Free speech on cam­puses is about ed­u­ca­tion, not leg­is­la­tion

The Review - - OPINION - Lata Nott Colum­nist Lata Nott is ex­ec­u­tive direc­tor of the First Amend­ment Cen­ter of the Free­dom Fo­rum In­sti­tute.

Last week, my First Amend­ment Cen­ter col­league, Ken Paulson, tes­ti­fied at a Con­gres­sional hear­ing on First Amend­ment rights on col­lege cam­puses.

Paulson serves as dean of the Col­lege of Me­dia and En­ter­tain­ment at Mid­dle Tennessee State Univer­sity and is the for­mer editor-in-chief of USA TO­DAY.

Be­low are ex­cerpts from Paulson’s tes­ti­mony about col­le­giate con­flict over free speech rights.

“My move into academia was ac­tu­ally a late ca­reer de­ci­sion. My years in Amer­i­can jour­nal­ism were grat­i­fy­ing and this felt like the op­por­tu­nity to get back. Be­ing on a cam­pus over the past five years has been both re­ward­ing and eye-open­ing.

“I have to ad­mit I ini­tially looked at our stu­dents as a gen­er­a­tion sim­i­lar to my own. Ex­ter­nally we cer­tainly were ... But I quickly dis­cov­ered this is an en­tirely new gen­er­a­tion. They’re the Google gen­er­a­tion. Young peo­ple for whom an­swers have al­ways been mil­lisec­onds away. They’re amaz­ing mul­ti­taskers, but there’s a draw­back to the ‘Google-it’ cul­ture.

“If you can al­ways ac­cess in­for­ma­tion, you don’t have to mem­o­rize it or even think deeply about it. That’s par­tic­u­larly the case with Amer­ica’s most fun­da­men­tal free­doms. To be clear, I deeply ad­mire the work of watch­dog or­ga­ni­za­tions like the Foun­da­tion of In­di­vid­ual Rights in Ed­u­ca­tion, who through a com­bi­na­tion of watch­ful­ness, lit­i­ga­tion and pub­lic­ity shine a light on col­lege cam­puses where ad­min­is­tra­tors and some­times stu­dents pay lip ser­vice to free­dom of speech. The work they do is in­valu­able.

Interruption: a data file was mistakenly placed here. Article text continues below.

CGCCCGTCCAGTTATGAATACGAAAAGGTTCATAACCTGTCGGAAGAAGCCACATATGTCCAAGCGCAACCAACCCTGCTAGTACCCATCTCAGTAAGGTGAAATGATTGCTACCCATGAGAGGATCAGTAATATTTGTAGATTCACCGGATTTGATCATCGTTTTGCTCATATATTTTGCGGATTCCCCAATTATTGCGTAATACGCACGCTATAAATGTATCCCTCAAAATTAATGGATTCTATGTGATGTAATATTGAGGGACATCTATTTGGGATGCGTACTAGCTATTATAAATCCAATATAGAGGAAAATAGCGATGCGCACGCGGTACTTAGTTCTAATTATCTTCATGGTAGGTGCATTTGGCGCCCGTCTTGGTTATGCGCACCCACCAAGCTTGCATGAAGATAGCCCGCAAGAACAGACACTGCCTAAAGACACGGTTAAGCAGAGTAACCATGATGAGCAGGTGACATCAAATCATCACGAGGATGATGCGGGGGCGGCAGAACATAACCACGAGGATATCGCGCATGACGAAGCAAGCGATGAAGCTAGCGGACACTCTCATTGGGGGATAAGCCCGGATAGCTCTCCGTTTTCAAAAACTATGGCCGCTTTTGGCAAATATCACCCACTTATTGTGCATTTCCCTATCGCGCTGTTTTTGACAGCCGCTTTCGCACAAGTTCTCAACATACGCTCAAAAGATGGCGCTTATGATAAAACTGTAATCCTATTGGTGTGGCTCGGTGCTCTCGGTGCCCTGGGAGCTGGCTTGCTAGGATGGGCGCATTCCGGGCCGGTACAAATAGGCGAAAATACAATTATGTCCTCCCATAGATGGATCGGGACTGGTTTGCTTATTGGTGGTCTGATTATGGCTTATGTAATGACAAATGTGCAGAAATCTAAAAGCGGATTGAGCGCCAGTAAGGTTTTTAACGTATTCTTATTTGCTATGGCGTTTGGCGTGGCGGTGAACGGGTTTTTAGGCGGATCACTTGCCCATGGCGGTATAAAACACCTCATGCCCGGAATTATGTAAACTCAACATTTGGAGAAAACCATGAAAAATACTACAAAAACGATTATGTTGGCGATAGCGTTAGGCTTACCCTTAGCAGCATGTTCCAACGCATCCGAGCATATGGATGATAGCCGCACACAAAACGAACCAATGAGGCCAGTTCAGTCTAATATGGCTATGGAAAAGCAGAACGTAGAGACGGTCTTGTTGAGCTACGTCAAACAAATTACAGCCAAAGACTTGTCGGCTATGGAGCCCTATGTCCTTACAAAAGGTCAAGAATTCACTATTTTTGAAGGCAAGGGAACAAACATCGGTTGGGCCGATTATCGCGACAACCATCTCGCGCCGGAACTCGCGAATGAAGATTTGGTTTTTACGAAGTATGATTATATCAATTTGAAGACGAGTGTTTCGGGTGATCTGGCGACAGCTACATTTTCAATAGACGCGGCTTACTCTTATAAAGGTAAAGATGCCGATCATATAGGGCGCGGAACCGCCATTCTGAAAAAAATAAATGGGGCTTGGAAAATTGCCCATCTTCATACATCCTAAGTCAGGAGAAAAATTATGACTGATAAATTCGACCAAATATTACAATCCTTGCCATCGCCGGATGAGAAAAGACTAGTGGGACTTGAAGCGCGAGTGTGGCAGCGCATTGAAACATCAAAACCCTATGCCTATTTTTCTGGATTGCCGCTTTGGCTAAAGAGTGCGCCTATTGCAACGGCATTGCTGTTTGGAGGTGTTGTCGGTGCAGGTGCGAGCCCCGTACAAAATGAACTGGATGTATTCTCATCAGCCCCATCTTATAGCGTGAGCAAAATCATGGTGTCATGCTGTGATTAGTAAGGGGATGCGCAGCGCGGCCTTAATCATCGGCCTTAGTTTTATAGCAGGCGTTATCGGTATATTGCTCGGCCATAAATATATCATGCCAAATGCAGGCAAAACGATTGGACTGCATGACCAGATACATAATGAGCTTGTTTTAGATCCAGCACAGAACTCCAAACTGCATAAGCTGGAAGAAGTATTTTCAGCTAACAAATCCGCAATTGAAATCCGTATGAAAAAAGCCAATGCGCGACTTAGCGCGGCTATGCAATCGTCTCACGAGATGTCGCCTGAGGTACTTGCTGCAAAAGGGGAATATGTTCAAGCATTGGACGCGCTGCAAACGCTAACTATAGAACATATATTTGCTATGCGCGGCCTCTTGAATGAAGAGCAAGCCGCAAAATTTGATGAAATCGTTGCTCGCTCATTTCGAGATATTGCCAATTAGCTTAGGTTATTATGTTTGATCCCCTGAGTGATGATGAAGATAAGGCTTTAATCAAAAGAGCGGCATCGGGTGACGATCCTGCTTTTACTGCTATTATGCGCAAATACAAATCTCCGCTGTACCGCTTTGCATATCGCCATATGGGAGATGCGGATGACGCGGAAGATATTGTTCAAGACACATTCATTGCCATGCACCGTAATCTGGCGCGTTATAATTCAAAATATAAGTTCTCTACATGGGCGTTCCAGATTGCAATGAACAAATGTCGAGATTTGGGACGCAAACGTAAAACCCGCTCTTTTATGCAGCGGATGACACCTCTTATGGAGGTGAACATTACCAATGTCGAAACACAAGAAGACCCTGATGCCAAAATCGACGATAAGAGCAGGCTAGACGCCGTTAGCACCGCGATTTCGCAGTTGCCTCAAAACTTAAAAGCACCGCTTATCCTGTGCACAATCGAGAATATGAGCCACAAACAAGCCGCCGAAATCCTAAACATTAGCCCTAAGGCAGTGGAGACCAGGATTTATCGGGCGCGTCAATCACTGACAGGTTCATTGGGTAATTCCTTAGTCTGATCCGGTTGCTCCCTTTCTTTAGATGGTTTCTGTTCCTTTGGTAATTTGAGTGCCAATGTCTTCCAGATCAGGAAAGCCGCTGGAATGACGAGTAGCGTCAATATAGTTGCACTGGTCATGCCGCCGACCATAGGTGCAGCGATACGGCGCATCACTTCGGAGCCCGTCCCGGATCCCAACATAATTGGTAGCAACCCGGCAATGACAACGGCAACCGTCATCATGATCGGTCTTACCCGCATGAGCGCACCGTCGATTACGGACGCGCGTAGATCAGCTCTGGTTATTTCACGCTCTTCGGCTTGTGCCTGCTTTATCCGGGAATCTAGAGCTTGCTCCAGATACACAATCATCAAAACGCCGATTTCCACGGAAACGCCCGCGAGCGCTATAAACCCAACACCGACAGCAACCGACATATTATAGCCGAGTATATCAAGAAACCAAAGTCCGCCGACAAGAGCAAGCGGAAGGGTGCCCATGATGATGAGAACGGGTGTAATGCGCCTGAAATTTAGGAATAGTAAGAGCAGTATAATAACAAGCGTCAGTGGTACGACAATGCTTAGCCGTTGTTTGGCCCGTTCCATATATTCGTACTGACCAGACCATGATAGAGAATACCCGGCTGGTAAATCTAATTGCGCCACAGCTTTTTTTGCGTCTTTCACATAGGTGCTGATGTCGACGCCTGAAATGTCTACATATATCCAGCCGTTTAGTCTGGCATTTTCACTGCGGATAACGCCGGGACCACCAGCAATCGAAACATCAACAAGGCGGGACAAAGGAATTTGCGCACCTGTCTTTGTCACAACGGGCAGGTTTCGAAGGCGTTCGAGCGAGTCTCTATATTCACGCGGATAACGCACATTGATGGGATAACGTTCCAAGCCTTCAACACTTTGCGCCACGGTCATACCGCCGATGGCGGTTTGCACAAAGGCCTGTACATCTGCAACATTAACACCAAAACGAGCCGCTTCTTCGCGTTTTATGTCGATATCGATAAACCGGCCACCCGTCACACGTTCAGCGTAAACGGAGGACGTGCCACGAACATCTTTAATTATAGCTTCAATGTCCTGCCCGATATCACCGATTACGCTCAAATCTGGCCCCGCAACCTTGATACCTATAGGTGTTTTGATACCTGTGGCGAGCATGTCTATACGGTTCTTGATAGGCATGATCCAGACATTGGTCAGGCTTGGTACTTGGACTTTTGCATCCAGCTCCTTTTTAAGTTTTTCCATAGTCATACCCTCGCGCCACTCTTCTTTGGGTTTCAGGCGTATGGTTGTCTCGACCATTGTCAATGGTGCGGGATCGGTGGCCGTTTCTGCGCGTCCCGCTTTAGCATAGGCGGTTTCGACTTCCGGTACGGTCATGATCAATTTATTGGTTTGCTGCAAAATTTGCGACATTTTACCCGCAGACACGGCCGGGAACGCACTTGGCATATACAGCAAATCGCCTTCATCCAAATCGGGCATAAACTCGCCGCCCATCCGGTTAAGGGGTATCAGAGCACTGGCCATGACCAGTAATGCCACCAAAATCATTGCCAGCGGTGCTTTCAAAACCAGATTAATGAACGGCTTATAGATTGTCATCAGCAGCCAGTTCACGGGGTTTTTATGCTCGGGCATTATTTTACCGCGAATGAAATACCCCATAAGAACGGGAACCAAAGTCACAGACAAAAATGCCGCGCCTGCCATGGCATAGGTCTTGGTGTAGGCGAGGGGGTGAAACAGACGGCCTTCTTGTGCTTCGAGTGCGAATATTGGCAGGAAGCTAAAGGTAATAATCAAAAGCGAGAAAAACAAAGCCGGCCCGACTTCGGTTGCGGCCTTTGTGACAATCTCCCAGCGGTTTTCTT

“But I also must tell you that when I see ... news sto­ries about stu­dents shout­ing down speak­ers or col­lege ad­min­is­tra­tors en­gag­ing in heavy-handed tac­tics, I don’t see my own cam­pus. Seventy per­cent of the stu­dents at Mid­dle Tennessee State Univer­sity are the first in their fam­i­lies to at­tend col­lege. Their con­cerns are pay­ing for school, stay­ing in school and mak­ing good enough grades to get a job when they leave. That’s a dy­namic you will find at uni­ver­si­ties all over Amer­ica.

“As part of my First Amend­ment work, I trav­eled on av­er­age to maybe a dozen cam­puses a year for the past 20 years and I hon­estly don’t be­lieve that there’s an epi­demic of sup­pres­sion or in­tol­er­ance in the na­tion’s uni­ver­si­ties. I do see some high-pro­file in­stances where col­lege ad­min­is­tra­tors and stu­dents are will­ing to bend free-speech prin­ci­ples to pre­vent hurt feel­ings or ide­o­log­i­cal con­flict ... the land of the free has be­come the home of the eas­ily of­fended.

“There are some who see freespeech lim­i­ta­tions and ask for Congress to do some­thing. But with all due re­spect, this is not about leg­is­la­tion. This is about ed­u­ca­tion. You can’t shout down a speaker if you truly un­der­stand how di­ver­sity of opin­ions have bol­stered our democ­racy. You can’t cen­sor stu­dents or their me­dia if you un­der­stand what Thomas Jef­fer­son, James Madi­son and the first gen­er­a­tion of Amer­i­cans meant by free­dom of the press . ...

“But too many of our stu­dents and sadly, their par­ents and grand­par­ents, don’t truly un­der­stand th­ese core Amer­i­can prin­ci­ples. The First Amend­ment Cen­ter sur­vey showed that a full third of Amer­i­cans can­not name a sin­gle free­dom in the First Amend­ment and only 2 per­cent can name all five. I won’t put you on the spot this morn­ing.

“Hav­ing the right to say what­ever we want does us no good if no one is will­ing to lis­ten. The most Amer­i­can of val­ues are in the First Amend­ment. It’s not a co­in­ci­dence that the most vi­brant, am­bi­tious, strong­est, most dy­namic coun­try in the his­tory of the planet is also the most free.”

Paulson told the com­mit­tee that any and all who in­flu­ence stu­dent lives at any point in their aca­demic ca­reers “have two over­rid­ing obli­ga­tions” — de­vel­op­ing great pro­fes­sion­als and “to grad­u­ate great cit­i­zens who un­der­stand what this na­tion is all about. Amer­ica is de­pend­ing upon us.”

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